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ought to be entirely thankful for them, and entirely ashamed of ourselves, if we make no good use of them ; but we make the worst possible use, if we allow them to usurp the place of true books; for, strictly speaking, they are not books at all, but merely letters or newspapers in good print.
10. A book is essentially, not a talked thing, but a written thing; and written, not with the view of mere communication, but of permanence. The book of talk is printed only because its author cannot speak to thousands of people at once; if he could, he would; the volume is mere multiplication of his voice. You cannot talk to your friend in India; if you could, you would; you write instead : that is mere conveyance of voice. But a book is written, not to multiply the voice merely, not to carry it merely, but to preserve it.
11. The author has something to say which he perceives to be true and useful, or helpfully beautiful. So far as he knows, no one has yet said it; so far as he knows, no one else can say it. He is bound to say it, clearly, and melodiously if he can; clearly, at all events. In the sum of his life, he finds this to be the thing, or group of things, manifest to him; this the piece of true knowledge, or sight, which his share of sunshine and earth has permitted him to seize.
12. He would fain set it down forever, engrave it on rock, if he could; saying, “ This is the best of me; for the rest, I ate, and drank, and slept, loved, and hated, like another; my life was as the vapor, and is not; but this I saw and knew; this, if anything of mine, is worth
your memory.” That is his 6
That is his “writing"; it is, in his small human way, and with whatever degree of true inspiration is in him, his inscription, or scripture. That is a “Book.”
13. Now books of this kind have been written in all ages by their greatest men; by great leaders, great statesmen, and great thinkers. These are all at your choice; and life is short. You have heard as much before; yet have you measured and mapped out this short life and its possibilities? Do you know, if you read this, that you cannot read that; what you lose to-day, you cannot gain to-morrow?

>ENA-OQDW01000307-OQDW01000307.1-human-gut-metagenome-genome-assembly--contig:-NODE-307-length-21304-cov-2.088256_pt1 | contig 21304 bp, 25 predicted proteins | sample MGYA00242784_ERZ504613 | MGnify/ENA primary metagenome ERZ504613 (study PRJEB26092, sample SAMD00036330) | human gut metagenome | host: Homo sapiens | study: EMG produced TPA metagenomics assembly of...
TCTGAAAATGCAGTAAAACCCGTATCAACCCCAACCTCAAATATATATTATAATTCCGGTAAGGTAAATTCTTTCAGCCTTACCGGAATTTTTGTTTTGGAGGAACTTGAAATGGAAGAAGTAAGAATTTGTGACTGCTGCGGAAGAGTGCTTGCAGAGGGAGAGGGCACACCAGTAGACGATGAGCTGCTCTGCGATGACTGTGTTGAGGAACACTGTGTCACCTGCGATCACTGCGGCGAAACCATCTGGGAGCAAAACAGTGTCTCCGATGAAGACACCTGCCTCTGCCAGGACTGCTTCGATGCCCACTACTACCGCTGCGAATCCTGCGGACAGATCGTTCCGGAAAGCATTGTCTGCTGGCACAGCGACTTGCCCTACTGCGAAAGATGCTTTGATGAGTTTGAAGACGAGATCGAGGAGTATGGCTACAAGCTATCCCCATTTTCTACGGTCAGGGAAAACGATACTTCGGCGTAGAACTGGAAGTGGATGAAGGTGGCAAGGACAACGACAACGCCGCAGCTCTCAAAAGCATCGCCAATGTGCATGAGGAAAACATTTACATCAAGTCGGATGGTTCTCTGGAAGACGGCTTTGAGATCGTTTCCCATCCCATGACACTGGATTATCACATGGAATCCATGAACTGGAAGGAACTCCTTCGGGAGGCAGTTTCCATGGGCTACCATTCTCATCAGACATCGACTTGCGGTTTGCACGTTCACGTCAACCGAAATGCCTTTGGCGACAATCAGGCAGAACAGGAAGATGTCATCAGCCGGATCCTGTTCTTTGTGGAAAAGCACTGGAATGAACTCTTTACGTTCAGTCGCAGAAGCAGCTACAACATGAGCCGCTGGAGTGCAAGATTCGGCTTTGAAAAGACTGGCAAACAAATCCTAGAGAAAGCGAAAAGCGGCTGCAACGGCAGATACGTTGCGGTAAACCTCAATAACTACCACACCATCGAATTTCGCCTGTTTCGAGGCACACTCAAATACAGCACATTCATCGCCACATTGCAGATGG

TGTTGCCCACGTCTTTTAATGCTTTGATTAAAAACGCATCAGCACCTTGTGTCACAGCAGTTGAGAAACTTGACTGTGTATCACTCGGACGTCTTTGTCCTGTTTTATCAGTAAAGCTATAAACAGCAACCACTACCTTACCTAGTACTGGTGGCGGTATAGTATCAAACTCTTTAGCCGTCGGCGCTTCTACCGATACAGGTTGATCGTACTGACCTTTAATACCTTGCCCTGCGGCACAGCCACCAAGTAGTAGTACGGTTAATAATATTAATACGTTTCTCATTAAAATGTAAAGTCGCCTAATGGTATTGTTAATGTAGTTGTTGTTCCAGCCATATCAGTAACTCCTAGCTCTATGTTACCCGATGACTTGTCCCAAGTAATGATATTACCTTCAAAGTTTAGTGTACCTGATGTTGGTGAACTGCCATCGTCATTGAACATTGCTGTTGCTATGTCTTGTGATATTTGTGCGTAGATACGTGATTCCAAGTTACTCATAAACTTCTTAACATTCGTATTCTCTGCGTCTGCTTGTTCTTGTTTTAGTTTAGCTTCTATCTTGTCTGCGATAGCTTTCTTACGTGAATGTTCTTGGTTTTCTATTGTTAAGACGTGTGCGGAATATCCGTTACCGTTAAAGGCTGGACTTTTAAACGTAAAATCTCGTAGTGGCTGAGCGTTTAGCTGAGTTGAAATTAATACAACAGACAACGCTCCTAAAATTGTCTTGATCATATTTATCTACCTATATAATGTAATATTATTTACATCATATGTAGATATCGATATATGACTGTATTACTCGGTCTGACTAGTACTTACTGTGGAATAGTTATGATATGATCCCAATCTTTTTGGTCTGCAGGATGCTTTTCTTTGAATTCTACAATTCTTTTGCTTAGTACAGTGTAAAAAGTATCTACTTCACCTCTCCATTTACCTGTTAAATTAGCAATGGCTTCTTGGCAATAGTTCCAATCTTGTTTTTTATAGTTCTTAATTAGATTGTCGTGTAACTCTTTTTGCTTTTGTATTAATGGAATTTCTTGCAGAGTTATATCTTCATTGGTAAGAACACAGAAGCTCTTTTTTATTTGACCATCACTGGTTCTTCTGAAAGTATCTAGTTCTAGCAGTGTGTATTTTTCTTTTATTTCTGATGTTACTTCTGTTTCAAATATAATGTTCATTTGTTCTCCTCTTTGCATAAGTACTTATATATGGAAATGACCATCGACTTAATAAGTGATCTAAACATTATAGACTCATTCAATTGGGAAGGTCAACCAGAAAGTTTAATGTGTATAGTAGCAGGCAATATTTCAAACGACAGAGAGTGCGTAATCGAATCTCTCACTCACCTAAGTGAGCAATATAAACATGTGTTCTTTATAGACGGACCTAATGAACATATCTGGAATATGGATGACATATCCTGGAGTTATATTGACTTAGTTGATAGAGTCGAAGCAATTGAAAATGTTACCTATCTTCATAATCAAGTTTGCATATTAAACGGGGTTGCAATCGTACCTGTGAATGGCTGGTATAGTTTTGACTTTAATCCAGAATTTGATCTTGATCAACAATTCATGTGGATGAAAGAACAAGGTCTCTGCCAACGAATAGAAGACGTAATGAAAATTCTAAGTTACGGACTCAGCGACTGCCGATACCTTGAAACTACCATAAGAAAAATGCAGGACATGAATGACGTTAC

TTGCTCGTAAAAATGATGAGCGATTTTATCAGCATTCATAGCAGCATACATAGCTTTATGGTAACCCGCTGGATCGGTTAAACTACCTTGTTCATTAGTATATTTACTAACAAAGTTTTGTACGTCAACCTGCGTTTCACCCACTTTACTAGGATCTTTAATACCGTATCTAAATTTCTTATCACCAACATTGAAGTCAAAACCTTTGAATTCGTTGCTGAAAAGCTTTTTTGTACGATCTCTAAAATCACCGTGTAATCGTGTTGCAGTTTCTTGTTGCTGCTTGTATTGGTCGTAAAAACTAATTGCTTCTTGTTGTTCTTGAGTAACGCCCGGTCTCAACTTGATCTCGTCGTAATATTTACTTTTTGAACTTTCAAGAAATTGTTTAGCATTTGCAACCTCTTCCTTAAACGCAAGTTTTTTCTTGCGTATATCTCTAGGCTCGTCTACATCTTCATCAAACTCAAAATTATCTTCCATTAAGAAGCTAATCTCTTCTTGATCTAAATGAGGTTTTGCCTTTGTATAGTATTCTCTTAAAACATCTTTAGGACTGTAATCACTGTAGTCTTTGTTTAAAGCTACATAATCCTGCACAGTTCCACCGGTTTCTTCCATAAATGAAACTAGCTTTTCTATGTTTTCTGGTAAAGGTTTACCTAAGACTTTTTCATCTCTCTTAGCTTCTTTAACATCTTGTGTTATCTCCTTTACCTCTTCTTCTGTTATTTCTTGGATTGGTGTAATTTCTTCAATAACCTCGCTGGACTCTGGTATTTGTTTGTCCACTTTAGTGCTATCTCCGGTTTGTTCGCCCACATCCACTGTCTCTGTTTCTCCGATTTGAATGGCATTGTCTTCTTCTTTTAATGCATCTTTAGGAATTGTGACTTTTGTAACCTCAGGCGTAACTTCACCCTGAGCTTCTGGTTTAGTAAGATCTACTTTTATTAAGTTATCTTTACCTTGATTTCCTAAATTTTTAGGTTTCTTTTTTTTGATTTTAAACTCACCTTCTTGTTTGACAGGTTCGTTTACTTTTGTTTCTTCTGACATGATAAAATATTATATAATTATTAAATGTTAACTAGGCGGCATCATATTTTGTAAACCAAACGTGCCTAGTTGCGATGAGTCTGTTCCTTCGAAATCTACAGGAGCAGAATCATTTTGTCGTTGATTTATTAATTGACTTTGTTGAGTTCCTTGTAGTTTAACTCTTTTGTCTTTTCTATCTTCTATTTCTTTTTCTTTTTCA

14. Will you go and gossip with your house-maid, or your stable-boy, when you may talk with kings and queens; or flatter yourselves that it is with any worthy consciousness of your own claims to respect, that you jostle with the common crowd for entrée here, and audience there, when all the while this eternal court is open to you, with its society wide as the world, multitudinous as its days, the chosen and the mighty of every place and time?
15. Into that you may enter always; in that you may take fellowship and rank according to your wish; from that, once entered into it, you can never be outcast but by your own fault. By your aristocracy of companionship there, your own inherent aristocracy will be assuredly tested, and the motives with which you strive to take a high place in the society of the living, measured, as to all the truth and sincerity that are in them, by the place you desire to take in this company of the Dead.
LXIX. - TOM BROWN'S LAST VISIT TO RUGBY,
1. In the summer of 1842, Tom Brown stopped once again at the well-known station; and leaving his bag and fishing-rod with a porter, walked slowly and sadly up towards the town. It was now July. He had rushed away
from Oxford the moment that term was over, for a fishing ramble in Scotland, with two college friends, and had been for three weeks living on oatcake and mutton-hams in the wildest part of Skye.